The moment I heard that Jesus was dining with a certain Pharisee at his home, I hastened to Him. My feelings ordered me to halt, Experience on their side; Reason continually pointed out to me the foolishness of my way, but neither could she stop me. I set my jaw and forced myself to move. I forced myself, but do not think, reader, that I was not compelled to go. Paradoxically, I forced myself, while a confident belief forced me. I had seen this Jesus before, and somehow, from that vision of Him, I knew.
My heart flew wildly like a caged bird, paced like a caged, passionate tigress, as I made my way through the city to the Pharisee's home, cradling gingerly my flask of ointment, by far the most valuable thing I had, perhaps more valuable than myself in many eyes, myself who was cheapened so by my sin, but still I wish I had more to give to Him. Mind you, my goal was not to pay Him back for what He had done for me. A beloved one is honored; the more costly the gift, the more value it attributes to the receiver. Oh, how much more He deserved! May He receive His reward. My heart was empty when I first saw Him, all need, with so much I needed to give, so much Justice compelled me to give, so much I could not give, my heart only a black hole of sin. His eyes pierced the pit of my heart with hatred, well-earned. “Go to hell! Away from me!” The idea of His repulsion burned my soul, as did the realization that I merited it. I caused the breach, not Him. Oh, no, not Him. The sin ran so deep in me, as if it were the blood running through my veins, pumping in my heart. But now…I knew. I would be welcome.
It did not take me long to reach the Pharisee’s home. Uninvited, I went in, clutching my flask, weeping. I dared not stand before Him, not because I couldn’t; perhaps it was the very fact that He would let someone like me before Him that caused me to stay behind, at His feet. Awe made me tremble as my tears fell- oh dirty tears!- onto His feet, beautiful feet. I wiped them tenderly with my hair, trembling still that I was so close to Him. I had to go further; He demanded more honor, though He said not a word. I had to kiss Him, His feet, over and over again. Then I poured the alabaster oil all over His feet, rubbing it in, stopping here and there for another kiss, to wipe another tear, the wetness of all three mixing together. “I love you,” I said wordlessly in every tear, every kiss, every stroke of my hand along his oily feet. I had purposed to go beyond customary attributions of worth. I must have tears and hair instead of water and a towel, kisses on His feet, as though He were a King, alabaster ointment instead of common oil.
To himself, Simon, the owner of the house, said, “If this man were a prophet, He would have known who and what sort of woman this is who is touching Him, for she is a sinner.” I did not look up.
For the first time, Jesus spoke. “Simon, I have something to say to you.”
“Say it, Teacher.”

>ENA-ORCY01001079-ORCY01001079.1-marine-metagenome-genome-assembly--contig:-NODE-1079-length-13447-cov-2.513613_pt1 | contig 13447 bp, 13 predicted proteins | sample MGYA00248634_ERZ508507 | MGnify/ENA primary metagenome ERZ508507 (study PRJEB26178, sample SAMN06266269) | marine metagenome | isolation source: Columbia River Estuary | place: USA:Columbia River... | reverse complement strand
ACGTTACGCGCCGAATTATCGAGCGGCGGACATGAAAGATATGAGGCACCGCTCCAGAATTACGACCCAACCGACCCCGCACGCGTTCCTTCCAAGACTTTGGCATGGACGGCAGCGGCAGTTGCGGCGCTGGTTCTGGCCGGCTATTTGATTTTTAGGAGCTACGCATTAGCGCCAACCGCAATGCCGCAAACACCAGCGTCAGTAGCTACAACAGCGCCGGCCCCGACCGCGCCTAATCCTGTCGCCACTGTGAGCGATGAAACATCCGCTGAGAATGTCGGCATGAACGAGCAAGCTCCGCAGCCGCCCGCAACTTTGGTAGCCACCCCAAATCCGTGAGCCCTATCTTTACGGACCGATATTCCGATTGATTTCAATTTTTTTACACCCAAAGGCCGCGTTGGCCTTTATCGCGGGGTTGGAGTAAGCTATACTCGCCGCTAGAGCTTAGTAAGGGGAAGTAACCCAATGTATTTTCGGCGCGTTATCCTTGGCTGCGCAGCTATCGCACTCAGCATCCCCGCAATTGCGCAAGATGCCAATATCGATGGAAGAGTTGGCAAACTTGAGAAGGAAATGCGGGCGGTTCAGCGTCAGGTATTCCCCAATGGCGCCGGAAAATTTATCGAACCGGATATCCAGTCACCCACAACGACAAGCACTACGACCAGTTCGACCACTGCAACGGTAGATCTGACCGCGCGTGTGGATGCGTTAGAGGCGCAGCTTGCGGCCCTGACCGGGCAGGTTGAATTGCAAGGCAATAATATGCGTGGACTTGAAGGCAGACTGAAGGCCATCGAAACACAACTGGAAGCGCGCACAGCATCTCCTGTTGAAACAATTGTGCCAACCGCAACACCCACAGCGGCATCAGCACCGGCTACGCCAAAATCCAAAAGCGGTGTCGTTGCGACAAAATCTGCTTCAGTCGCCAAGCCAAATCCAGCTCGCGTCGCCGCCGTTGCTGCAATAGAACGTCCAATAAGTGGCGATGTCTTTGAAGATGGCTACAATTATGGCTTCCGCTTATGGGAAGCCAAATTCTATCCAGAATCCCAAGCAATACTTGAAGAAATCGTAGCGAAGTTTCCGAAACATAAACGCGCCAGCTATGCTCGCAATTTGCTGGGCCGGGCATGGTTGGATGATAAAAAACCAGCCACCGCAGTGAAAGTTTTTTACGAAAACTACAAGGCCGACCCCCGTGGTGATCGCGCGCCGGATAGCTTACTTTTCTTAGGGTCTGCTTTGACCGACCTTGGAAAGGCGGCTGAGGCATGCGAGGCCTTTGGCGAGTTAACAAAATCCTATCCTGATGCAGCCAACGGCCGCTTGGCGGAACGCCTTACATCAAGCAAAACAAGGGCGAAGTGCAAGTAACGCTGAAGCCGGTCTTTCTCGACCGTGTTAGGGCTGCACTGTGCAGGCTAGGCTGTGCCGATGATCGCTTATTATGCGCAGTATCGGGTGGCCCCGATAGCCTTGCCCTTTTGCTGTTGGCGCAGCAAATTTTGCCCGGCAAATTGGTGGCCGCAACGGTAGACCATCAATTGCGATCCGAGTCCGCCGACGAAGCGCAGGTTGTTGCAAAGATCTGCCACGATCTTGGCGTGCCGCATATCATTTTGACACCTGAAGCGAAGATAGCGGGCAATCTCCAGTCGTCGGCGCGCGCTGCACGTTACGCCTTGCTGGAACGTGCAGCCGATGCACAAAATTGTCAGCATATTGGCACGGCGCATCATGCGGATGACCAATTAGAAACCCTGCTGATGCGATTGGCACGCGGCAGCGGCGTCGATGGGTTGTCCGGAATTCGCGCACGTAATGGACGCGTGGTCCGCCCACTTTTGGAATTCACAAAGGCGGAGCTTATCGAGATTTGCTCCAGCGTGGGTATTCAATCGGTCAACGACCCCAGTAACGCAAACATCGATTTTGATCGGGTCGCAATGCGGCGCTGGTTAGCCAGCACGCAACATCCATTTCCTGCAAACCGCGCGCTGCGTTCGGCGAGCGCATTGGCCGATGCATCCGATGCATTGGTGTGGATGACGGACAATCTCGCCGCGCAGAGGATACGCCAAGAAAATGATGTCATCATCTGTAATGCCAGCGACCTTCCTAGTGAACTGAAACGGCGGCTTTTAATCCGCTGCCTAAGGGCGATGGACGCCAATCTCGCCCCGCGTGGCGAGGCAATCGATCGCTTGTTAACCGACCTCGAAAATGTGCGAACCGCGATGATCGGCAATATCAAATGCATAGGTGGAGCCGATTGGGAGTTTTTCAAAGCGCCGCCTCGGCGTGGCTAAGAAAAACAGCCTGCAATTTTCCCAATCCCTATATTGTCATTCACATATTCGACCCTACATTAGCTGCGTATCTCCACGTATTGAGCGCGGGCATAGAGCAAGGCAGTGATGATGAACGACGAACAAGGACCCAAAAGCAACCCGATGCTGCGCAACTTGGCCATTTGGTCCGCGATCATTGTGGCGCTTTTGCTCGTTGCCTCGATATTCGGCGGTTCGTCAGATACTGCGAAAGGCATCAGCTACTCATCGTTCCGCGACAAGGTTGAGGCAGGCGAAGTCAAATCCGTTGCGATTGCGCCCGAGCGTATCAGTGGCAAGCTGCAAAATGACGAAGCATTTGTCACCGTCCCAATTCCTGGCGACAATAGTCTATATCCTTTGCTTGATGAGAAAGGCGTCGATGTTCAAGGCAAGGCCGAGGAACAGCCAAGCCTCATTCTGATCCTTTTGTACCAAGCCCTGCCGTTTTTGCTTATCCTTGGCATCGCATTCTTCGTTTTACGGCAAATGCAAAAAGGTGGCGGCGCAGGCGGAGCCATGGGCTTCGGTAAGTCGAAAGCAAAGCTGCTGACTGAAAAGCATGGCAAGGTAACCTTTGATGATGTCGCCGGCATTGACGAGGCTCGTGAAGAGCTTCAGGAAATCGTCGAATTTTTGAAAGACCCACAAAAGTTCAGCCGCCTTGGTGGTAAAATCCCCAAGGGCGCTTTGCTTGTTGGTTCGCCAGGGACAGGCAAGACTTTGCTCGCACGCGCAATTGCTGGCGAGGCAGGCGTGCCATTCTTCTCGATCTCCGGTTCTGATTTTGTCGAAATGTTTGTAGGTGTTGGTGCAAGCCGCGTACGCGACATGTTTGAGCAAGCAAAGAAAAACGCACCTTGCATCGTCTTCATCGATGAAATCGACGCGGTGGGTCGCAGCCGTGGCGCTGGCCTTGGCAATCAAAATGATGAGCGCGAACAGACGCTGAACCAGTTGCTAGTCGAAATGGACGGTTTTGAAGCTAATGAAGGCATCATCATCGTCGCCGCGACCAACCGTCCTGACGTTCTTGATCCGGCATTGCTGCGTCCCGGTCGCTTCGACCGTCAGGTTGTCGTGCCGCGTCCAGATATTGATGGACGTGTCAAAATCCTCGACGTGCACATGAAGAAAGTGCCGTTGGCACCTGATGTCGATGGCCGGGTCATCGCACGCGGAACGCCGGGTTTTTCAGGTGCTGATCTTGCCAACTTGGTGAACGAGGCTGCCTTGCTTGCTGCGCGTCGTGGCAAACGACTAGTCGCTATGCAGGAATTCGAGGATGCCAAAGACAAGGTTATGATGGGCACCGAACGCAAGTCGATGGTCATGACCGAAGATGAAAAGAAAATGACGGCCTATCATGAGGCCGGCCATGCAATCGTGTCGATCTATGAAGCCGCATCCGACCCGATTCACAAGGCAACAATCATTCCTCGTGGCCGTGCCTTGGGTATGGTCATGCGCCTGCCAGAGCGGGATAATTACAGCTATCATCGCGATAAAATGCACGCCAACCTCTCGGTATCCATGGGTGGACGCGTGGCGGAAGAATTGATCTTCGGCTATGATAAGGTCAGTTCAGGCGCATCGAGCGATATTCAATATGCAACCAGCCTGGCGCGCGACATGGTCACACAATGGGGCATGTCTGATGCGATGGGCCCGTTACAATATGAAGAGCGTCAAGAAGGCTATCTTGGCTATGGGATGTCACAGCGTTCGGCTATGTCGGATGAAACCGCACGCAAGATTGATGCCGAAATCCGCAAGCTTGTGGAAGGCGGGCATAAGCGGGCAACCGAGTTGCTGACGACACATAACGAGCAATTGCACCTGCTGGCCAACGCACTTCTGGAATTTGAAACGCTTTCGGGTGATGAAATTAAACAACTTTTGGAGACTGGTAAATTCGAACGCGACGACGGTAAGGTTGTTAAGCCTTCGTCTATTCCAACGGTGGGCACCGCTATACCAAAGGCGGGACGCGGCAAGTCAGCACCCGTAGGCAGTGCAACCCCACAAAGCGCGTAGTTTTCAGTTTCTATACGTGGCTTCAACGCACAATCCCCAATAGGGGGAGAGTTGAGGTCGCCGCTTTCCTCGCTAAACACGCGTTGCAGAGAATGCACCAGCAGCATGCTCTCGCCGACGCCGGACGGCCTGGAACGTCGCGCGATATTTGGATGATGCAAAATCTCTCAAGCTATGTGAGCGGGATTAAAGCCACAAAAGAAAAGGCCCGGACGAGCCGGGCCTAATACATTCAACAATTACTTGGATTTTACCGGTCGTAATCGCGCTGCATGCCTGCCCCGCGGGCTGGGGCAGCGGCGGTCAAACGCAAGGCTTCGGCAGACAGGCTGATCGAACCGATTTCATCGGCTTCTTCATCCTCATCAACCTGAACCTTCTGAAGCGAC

Throughout their exchange, I could not look up. I kissed, and kissed, and kissed. “A certain moneylender had two debtors. One owed five hundred denarii, and the other fifty. When they could not pay, he cancelled the debt of both. Now which of them will love him more?”
“The one, I suppose, for whom he cancelled the larger debt.”
“You have judged rightly.” Jesus turned to me; I felt His welcoming eyes upon me. “Do you see this woman? I entered your house; you gave me no water for my feet, but she has wet my feet with her tears and wiped them with her hair. You gave me no kiss, but from the time I came in she has not ceased to kiss my feet. You did not anoint my head with oil, but she has anointed my feet with ointment. Therefore I tell you, her sins, which are many, are forgiven-”
I know! my heart cried in confident, astonished joy. Many sins, forgiven. Oh, now He did not see the blackness in my veins, but beauty, purity, goodness, righteousness, all His own.
“-for she loved much. But he who is forgiven little, loves little.” The one who is forgiven much loves much.
At last I ceased my kisses, an occasional tear still rolling down. He said to me, “Your sins are forgiven.” I looked at Him steadily. His lips confirmed what I had known all along. And you, who were dead in your trespasses and the uncircumcision of your flesh, God made alive together with him, having forgiven us all our trespasses, by canceling the record of debt that stood against us with its legal demands. This he set aside, nailing it to the cross.* How you forgive such a nothing as me, Jesus!
Those who were at the table with Simon and Jesus began to say among themselves, “Who is this, who even forgives sins?”
I suspect Jesus knew their words, and, affirming His power and being dear to me, said, “Your faith has saved you; go in peace.” Peace for my tumultuous soul. Peace with God, forgiven all the wrong I’ve done Him. There is therefore now no condemnation for those who are in Christ Jesus. For the law of the Spirit of life has set you free in Christ Jesus from the law of sin and death. For God has done what the law, weakened by the flesh, could not do. By sending his own Son in the likeness of sinful flesh and for sin, he condemned sin in the flesh, in order that the righteous requirement of the law might be fulfilled in us…**
*Colossians 2:13-14, ESV
**Romans 8:1-4, ESV
Dialogue and story from Luke 7:36-50, ESV